Tuesday, September 23, 2008

RIP Norman Whitfield (1940 - 2008)


Sadly, after the recent passing of Isaac Hayes, the music world has now lost another soul colossus. Songwriter and producer Norman Whitfield died last week aged 68. While not a household name, Whitfield was responsible for some of the greatest songs in the soul music canon, such as "War" and "I Heard it Through the Grapevine". Starting out at Motown records, often working in partnership with Barrett Strong, he wrote and produced virtually all of the Temptations' output from 1966 to 1974, as well as hits for Gladys Knight & The Pips, Edwin Starr, Undisputed Truth and Marvin Gaye.

Production-wise, it was Whitfield who dragged the Motown label into the 70s, moving the Temptations away from boy-meets-girl cuteness and towards psychedelic soul and socially aware lyrics. Then after parting company with Motown, he wrote and produced for funk band Rose Royce, who had a stellar string of hits in the disco era.

Below are some key Norman Whitfield compositions and productions to check out:

Marvin Gaye – I Heard It Through the Grapevine (1967)
Originally a hit for Gladys Knight & the Pips, Whitfield re-recorded it with Gaye a year later, turning it into Motown’s biggest ever hit. Although also covered by Creedence Clearwater Revival, Gaye’s desperate vocal over creeping organ and edgy, dramatic strings and horns make this the definitive version of one of the all-time great songs.

Edwin Starr – War (1970)
Songs protesting the Vietnam War had previously been the province of the hippie/folkie set, fairly meek give-peace-a-chance stuff. Then this just blew the roof off – “War! Huh! Good God! What is it good for? Absolutely nuthin!” Whitfield’s powerful arrangement and Starr’s muscular vocal showed that you could be pro-peace yet also be tough as nails.

The Temptations - Ain’t Too Proud To Beg (1966)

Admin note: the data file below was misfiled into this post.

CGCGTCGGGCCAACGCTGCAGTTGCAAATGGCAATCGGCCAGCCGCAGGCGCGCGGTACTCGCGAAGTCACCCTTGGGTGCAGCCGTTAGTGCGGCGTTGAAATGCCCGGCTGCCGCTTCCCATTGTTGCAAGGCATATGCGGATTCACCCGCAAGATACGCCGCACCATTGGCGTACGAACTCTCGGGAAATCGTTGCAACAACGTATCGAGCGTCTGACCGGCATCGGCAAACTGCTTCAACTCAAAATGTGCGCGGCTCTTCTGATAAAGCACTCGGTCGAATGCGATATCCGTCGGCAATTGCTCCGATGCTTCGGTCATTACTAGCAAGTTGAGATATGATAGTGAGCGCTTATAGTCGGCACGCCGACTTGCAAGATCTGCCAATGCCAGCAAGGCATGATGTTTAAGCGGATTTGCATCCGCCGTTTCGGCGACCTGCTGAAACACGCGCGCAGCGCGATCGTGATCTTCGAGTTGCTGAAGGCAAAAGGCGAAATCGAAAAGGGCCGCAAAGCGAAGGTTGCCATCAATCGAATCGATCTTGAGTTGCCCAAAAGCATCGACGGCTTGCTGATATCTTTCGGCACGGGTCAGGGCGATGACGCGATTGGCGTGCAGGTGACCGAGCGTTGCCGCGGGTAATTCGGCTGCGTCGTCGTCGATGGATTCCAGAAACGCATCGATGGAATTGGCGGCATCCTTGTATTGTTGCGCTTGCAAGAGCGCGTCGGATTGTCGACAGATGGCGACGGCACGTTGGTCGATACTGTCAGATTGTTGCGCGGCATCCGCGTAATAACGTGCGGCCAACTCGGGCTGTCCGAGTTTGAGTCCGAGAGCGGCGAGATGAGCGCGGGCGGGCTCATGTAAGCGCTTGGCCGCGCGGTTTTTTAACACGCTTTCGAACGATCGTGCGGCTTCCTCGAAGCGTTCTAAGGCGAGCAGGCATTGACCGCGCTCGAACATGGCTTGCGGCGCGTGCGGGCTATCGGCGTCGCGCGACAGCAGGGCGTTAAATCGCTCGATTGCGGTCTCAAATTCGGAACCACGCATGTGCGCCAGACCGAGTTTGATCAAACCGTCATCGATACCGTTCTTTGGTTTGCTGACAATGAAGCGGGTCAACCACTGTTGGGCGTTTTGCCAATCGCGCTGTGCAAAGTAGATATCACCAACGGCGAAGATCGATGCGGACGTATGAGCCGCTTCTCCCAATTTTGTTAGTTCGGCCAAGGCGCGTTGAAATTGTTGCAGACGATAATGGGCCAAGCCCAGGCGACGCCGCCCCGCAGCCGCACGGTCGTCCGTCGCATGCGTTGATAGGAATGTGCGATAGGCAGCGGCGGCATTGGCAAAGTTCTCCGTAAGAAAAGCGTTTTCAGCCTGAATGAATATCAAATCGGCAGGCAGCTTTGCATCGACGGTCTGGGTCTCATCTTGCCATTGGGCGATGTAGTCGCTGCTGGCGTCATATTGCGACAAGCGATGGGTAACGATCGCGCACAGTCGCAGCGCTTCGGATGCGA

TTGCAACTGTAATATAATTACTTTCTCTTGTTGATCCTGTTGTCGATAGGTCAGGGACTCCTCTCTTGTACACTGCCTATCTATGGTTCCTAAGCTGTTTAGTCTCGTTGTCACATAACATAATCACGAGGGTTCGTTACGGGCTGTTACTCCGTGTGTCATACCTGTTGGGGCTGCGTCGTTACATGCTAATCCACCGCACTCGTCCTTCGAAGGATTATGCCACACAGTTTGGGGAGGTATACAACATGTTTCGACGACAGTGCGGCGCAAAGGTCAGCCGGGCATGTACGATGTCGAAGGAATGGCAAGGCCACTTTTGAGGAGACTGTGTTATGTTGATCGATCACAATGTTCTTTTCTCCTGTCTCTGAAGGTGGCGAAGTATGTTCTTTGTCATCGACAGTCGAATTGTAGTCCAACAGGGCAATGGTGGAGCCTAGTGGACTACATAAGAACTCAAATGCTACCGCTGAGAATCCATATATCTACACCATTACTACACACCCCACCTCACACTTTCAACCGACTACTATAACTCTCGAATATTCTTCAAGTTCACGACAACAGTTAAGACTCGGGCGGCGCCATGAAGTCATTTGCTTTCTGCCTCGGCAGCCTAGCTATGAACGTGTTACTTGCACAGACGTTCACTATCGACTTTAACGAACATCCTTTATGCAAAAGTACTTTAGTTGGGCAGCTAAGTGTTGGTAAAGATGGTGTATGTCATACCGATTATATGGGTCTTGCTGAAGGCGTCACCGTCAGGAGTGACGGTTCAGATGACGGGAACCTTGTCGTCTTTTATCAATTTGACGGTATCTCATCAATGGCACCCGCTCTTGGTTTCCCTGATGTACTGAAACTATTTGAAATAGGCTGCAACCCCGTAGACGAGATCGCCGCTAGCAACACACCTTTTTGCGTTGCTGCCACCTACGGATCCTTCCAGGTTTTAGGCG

A killer hit that gave Whitfield carte blanche to write and produce for Motown’s greatest vocal group. It also showed signs of the rougher, rawer musical territory Whitfield was dragging the company into.

The Temptations – Cloud Nine (1968)
Truly signalled a new era for Motown; no longer the polite crossover music of the 60s, this was a polyrhythmic extravaganza of searing psychedelic guitars and lyrics told from a drug user’s perspective. So ahead of its time that it scared label head Berry Gordy, who delayed its release by 6 months. Won Motown its first Grammy Award.

The Temptations – Papa Was a Rolling Stone (1972)
Whitfield was pulling out all stops now with this one, a 12-minute slab of tense, heavily orchestrated funk, with the Temps’ voices dropping in and out to lament the disintegration of the black family. Won 3 Grammys.

The Temptations – Just My Imagination (1971)
Its elegantly swirling strings and Eddie Kendricks’ plaintive lead vocal make this possibly the most beautiful ballad in the entire Motown canon. The other Temps' sweet backing vocals have never sounded better.

Rose Royce – Car Wash (1976)
Turning his attention to disco, Whitfield created this classic of the genre, which bounces to some real funk and elaborate orchestrations. A #1 hit, while the Car Wash album won a Grammy for Best Soundtrack.

Rose Royce – I’m Going Down (1976)
Majestic ballad showcasing Whitfield’s knack of orchestration and song dynamics. Well known for Mary J Blige’s cover version. Another #1 hit.

Rose Royce – Put Your Money Where Your Mouth Is (1976)
A mighty bassline and fat-ass horns make this pure, unadulterated funk of the best kind. Unlike anything Whitfield had pulled off before.

Rose Royce – I Wanna Get Next To You (1976)
Want to seduce someone? Invite them over, put this on and your chances of making out increase by 400%, it’s that good.

Rose Royce – Wishing on a Star (1977)
Beautiful, majestic and covered by Soul II Soul a decade later.

Rose Royce - Love Don't Live Here Anymore (1978)
One of the great lost-love songs of its era, proving Whitfield's mastery of big ballads yet again.


Respect.

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